Over my dead body (2019) rests slab-like in the not-quite centre of the room. Concrete and mixed media, the whorls in the (mostly) flat surface allude to a grinding down, an erasure, a palimpsest that – by definition – fails, with bits of colour there and here showing through, rising to the surface, like a subconscious emotion that won’t be drowned, despite your efforts, or the efforts of others – [t]here’s a downstairs in everybody. That’s where we live. (Gaiman). Perreault’s process of creating, destroying, creating, erasing, marking and making, then concealing those marks (as in weather) are a way in which the non video works are united in this show.
The exhibition statement: Working primarily in sculpture and performance, Carrie Perreault balances resistance and restraint in onerous actions that recount long-term precarity. In making her work, she expends great effort to achieve minimal results. This isn’t about labour; she prioritizes process to reflect on systems of abuse and their connection to emotional and psychological experiences. Through gestural, often repetitive acts and narratives that resist closure, she alludes to complex trauma and its residual effects. By exploring, in a visceral way, failures, vulnerabilities, and the limits of her body, Perreault makes viewers keenly aware of their own.
I’m a firm believer in synchronicity, during my time in Niagara: Carrie and I have known each other since not long after my arrival here. During the walk through she generously gave me, the day period of adjustment opened, we spoke of family and how bonds of family bind both ways. They bind us up, support us, help us, and they are also a bond from which it is difficult, perhaps impossible to extricate oneself. (Gaiman) This conversation took place several weeks after my father’s death, and there are nothing but mixed feelings with such a ‘large death’ as that, and personal memories and experiences unique to the situation make it deeper and thicker, like the pasty, flat white silk screened ‘disguises’ and ‘masks’ that Perreault layered upon her printed work in this exhibition.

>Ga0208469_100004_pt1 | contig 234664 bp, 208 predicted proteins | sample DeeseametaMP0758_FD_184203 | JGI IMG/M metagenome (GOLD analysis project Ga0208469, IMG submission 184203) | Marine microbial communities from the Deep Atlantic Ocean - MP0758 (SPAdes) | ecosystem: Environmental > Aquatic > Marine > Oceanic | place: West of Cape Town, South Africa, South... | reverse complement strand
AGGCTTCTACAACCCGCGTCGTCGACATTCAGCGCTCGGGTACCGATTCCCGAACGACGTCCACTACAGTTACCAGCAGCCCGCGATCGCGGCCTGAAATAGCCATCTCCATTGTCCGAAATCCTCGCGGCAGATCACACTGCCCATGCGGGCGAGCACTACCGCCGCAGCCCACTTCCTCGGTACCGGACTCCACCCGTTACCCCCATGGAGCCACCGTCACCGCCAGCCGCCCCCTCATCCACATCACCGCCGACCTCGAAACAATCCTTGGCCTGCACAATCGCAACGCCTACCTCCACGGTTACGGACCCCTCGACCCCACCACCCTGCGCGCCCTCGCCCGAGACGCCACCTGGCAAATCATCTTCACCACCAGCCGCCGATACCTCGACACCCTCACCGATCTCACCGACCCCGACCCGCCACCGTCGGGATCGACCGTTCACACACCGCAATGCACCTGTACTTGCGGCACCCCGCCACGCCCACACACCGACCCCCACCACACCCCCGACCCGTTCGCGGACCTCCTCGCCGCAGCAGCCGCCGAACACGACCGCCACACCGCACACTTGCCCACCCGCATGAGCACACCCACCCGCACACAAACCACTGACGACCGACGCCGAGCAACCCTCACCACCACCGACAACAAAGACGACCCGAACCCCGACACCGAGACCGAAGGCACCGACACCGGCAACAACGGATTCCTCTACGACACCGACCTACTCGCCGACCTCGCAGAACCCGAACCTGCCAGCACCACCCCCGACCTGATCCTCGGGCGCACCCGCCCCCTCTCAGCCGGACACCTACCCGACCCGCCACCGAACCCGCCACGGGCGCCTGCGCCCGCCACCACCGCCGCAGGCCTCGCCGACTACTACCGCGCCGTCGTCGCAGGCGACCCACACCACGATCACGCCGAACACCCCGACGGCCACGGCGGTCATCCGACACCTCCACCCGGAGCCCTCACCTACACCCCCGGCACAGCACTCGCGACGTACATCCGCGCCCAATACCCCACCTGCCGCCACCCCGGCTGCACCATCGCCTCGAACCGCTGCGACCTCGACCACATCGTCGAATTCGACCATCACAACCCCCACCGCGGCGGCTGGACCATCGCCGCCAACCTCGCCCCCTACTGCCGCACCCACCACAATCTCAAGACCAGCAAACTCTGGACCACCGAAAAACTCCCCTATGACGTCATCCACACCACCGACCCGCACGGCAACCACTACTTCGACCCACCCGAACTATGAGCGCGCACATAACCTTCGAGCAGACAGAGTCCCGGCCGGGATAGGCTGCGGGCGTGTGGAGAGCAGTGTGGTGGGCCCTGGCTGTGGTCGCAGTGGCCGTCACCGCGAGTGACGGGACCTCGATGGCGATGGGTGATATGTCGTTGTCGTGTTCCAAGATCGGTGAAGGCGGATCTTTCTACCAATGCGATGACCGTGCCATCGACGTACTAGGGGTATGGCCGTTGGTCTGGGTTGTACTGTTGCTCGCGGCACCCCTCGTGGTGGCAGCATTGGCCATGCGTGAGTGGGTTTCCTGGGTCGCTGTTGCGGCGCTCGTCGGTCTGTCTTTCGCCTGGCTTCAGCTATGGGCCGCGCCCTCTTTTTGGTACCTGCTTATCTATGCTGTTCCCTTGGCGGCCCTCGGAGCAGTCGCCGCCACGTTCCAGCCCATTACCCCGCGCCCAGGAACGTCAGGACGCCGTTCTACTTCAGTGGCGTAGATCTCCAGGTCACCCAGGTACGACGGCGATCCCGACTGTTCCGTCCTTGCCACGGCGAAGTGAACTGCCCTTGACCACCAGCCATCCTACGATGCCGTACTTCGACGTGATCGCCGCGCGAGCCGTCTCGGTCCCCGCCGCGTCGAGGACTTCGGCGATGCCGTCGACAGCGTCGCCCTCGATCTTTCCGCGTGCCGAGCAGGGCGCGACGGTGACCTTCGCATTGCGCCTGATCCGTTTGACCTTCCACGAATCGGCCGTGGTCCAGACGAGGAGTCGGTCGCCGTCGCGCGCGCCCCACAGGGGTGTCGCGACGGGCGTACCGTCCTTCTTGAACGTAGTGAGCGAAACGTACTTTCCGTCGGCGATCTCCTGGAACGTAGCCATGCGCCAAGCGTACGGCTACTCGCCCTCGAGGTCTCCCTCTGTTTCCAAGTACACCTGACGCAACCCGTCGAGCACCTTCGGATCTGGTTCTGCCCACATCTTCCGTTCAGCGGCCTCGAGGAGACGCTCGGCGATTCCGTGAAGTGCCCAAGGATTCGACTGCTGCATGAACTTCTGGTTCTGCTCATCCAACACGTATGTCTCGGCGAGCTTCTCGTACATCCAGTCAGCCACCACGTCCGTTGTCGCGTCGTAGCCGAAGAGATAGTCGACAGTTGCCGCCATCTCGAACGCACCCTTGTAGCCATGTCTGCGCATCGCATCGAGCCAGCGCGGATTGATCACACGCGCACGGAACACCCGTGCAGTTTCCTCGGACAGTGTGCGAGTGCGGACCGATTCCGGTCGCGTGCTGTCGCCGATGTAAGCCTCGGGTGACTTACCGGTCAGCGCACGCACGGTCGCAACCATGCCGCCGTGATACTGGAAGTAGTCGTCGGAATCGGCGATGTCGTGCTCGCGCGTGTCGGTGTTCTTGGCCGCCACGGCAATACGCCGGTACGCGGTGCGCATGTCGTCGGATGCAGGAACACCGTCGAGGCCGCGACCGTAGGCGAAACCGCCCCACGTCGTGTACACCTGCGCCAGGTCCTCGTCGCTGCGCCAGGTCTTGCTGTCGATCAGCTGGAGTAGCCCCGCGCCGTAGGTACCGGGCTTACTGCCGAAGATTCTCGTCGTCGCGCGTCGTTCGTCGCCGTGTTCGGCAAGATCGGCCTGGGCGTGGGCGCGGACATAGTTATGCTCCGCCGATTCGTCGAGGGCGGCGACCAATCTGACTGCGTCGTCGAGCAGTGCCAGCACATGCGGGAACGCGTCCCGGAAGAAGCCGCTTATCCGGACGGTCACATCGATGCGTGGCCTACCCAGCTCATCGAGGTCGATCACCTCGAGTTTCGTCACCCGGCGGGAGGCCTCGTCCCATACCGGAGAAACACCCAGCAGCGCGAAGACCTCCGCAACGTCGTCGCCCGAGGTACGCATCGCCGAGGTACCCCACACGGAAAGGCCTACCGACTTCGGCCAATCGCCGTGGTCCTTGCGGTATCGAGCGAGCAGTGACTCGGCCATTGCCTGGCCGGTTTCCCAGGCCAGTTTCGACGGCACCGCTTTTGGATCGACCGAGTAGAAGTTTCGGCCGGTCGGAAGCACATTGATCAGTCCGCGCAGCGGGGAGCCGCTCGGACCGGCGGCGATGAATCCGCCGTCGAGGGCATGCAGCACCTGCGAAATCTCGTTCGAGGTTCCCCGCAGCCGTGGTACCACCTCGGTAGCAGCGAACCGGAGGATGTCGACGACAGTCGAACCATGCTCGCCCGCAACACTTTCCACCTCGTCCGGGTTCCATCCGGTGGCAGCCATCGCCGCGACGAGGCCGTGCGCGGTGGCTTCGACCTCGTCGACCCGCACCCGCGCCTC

More emotional synchronicity: what we (don’t) say to our families, what they (don’t) say to us, and what we (are taught to) hide from each other. A friend talked about therapy and being asked about familial relationships and rating them from 0 to 5. She lied and said 4 (kindness over honesty). Her parent WAS honest and said 0, and she spit anger at how ‘truth’ can be a ‘favourite set of brass knuckles’ (Dunn)… . This led to a conversation about the lies we tell for the social fabric that may sometimes drown us and destroy and degrade us. Castles built in sand, words not so much unspoken as unheard, a deafness that is not physical but emotional: it wears you down like razed concrete or an egg to the head, repeated. One of my favourite biblical family quotes is Jesus’s advice to a child, regarding his parents, to ‘leave the dead to bury the dead.‘
There are aspects of Perreault’s work – eggs, obviously – that speak to [at] those of us who’ve been bullied as children and remember when we weren’t protected, and our pleas for help were not only ignored, but ridiculed: but damaged people are dangerous as we know we will survive (Hart). Further, there’s an internalizing of this treatment: we deny it ourselves, eradicating all traces (as with weather or body) or we engage in rituals we’re perhaps unaware of, on a conscious level, ignoring how we make ourselves bleed and suffer (as with For once in your life).
This is what we were taught. We’ve learned our lessons well. Look how smooth the prints and concrete are, how well disguised and ‘bland’, and how stoic and intense are the players in period of adjustment.
One of NAC’s ongoing Homecoming series, period of engagement is on display there until August 17th, 2019. This exhibition is partially accessible. There is ramp access at the entrance of the Niagara Artists Centre. The gallery is on the ground floor along with three non-gendered bathrooms, one of which is accessible. There will be an audio description of the exhibition available. If you have specific accommodation requests please get in touch with firstname.lastname@example.org